Many local journalists fled Deir Ezzor when ISIS arrived – and the ones who stayed behind are forced to abide by the extremist group's draconian rules.
|Written byYasser Allawi||Published on Oct. 7, 2014||Read time Approx. 4 minutes|
After raging battles between rebel forces and the Islamic State, also known as ISIS, the latter gained control of much of Deir Ezzor province. Local journalists documented the instability and chaos.
But then ISIS swiftly implemented new rules for journalists working in areas under their control. The new rules drove many journalists to flee either to other parts of Syria or neighboring countries.
But some chose to stay and abide by the new restrictions. Amer, a journalist in Deir Ezzor, said while it was a risk to stay and keep working, he was motivated to document events taking place in ISIS territory. He felt that someone had to stay behind to report from within, to share the news with the world.
Amer said that the new rules from the ISIS press office dictate the local media’s scope of work.
“A meeting was held between independent journalists and the ISIS media staff to state how [journalistic] work will be conducted after ISIS gained control of the Deir Ezzor governorate,” said Amer.
At that meeting, a list of non-negotiable conditions was issued “for those who wish to continue working in the governorate.”
The conditions were formulated into 11 rules, directly issued by ISIS as follows:
1 – Correspondents must swear allegiance to the Caliph [Abu Bakr] al-Baghdadi … they are subjects of the Islamic State and, as subjects, they are obliged to swear loyalty to their imam.
2 – Their work will be under the exclusive supervision of the [ISIS] media offices.
3 – Journalists can work directly with international news agencies (such as Reuters, AFP and AP), but they are to avoid all international and local satellite TV channels. They are forbidden to provide any exclusive material or have any contact (sound or image) with them in any capacity.
4 – Journalists are forbidden to work in any way with the TV channels placed on the blacklist of channels that fight against Islamic countries (such as Al-Arabiya, Al Jazeera and Orient). Violators will be held accountable.
5 – Journalists are allowed to cover events in the governorate with either written or still images without having to refer back to the [ISIS] media office. All published pieces and photos must carry the journalist’s and photographer’s names.
6 – Journalists are not allowed to publish any reportage (print or broadcast) without referring to the [ISIS] media office first.
7 – Journalists may have their own social media accounts and blogs to disseminate news and pictures. However, the ISIS media office must have the addresses and name handles of these accounts and pages.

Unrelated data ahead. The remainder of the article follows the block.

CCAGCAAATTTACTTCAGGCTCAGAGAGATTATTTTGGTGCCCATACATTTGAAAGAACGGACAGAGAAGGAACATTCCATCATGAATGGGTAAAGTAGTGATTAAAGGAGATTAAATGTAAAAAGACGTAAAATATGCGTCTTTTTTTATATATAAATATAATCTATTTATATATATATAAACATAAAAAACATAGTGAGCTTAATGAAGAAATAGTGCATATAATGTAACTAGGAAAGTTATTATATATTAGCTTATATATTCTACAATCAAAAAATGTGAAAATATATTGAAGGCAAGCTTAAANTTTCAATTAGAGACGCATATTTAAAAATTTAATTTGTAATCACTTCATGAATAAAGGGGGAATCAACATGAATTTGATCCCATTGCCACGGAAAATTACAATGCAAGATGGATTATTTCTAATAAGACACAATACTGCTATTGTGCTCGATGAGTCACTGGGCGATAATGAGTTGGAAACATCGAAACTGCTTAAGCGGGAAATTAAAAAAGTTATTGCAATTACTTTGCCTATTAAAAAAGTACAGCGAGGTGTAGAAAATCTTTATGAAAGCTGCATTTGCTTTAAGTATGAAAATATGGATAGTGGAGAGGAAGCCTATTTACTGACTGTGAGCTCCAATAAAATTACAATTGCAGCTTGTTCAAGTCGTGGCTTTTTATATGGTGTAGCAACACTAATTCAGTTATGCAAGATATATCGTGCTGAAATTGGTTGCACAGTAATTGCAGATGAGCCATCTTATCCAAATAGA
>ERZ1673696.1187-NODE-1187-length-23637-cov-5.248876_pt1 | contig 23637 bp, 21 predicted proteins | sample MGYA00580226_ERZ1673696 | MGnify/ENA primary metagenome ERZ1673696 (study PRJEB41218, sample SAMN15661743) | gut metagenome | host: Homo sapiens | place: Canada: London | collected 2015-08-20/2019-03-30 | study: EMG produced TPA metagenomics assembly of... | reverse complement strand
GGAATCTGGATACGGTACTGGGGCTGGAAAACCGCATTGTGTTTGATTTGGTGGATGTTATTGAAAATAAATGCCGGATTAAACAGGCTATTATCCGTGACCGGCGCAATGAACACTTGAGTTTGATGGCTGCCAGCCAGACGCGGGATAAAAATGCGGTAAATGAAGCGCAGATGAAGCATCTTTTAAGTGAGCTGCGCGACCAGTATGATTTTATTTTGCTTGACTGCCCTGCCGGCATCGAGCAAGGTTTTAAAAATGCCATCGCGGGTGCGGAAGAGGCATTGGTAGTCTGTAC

8 – Journalists must abide by the regulations when taking photos within [ISIS territory] and avoid filming locations or security events where taking pictures is prohibited.
9 – ISIS media offices will follow up on the work of local journalists within [ISIS territory] and in the state media. Any violation of the rules in place will lead to suspending the journalist from his work, and he will be held accountable.
10 – The rules are not final and are subject to change at any time depending on the circumstances and the degree of cooperation between journalists and their commitment to their brothers in the ISIS media offices.
11 – Journalists are given a license to practice their work after submitting a license request at the [ISIS] media office.
The meeting ended with a number of journalists agreeing to the new ISIS rules and signing circulars stating the terms of agreement. Those who didn’t agree to the terms fled the country.
Maher, a media activist, wrote on Facebook that leaving the governorate was very difficult because [ISIS] kept sending him messages, which fluctuated between intimidation and offering incentives to return. Some were threats of crucifixion or to arrest members of his family.
“The harassment of activists aims to push them to stop reporting on the repressive rule that [ISIS] is trying to impose in its areas,” he said. “Because activists were exposing these practices, it quickly made them the number one enemy of ISIS, which tried to shut them down at any cost, similar to what the Assad regime did at the beginning of the revolution. It had focused on shutting them down because of the kind of work they do that exposes the crimes [Assad] committed against the Syrian people.”
Maher equates ISIS rule to the strict censorship he faced under the government of President Bashar al-Assad.
“The regime was arrested, imprisoned and tortured many in its prisons, many of whom died as a result. It was common for an activist to be detained once or twice, and then released from prison for several months,” he said.
“However, in the case of ISIS, activists are considered infidels and are sentenced to death, crucifixion and more, simply because they oppose ISIS policies. The charge [against me] was ready and so was the punishment. To make matters worse, ISIS threatened to arrest members of my family to stop me from exposing their practices on the internet.”
He also talked about the great difficulties he faced when choosing the right time and place to flee the city, adding that planning his escape required a lot of effort.
“It was not easy. There were many checkpoints that terrified me when we approached them by bus. The inspection was very thorough. All passengers and their personal belongings were checked,” he said.
Maher had once been part of the civil movements in his hometown, hoping to build free and democratic institutions. Under ISIS, those hopes have been dashed.
“ISIS had dissolved them all because they consider them ‘infidel institutions’ that are pro-West.”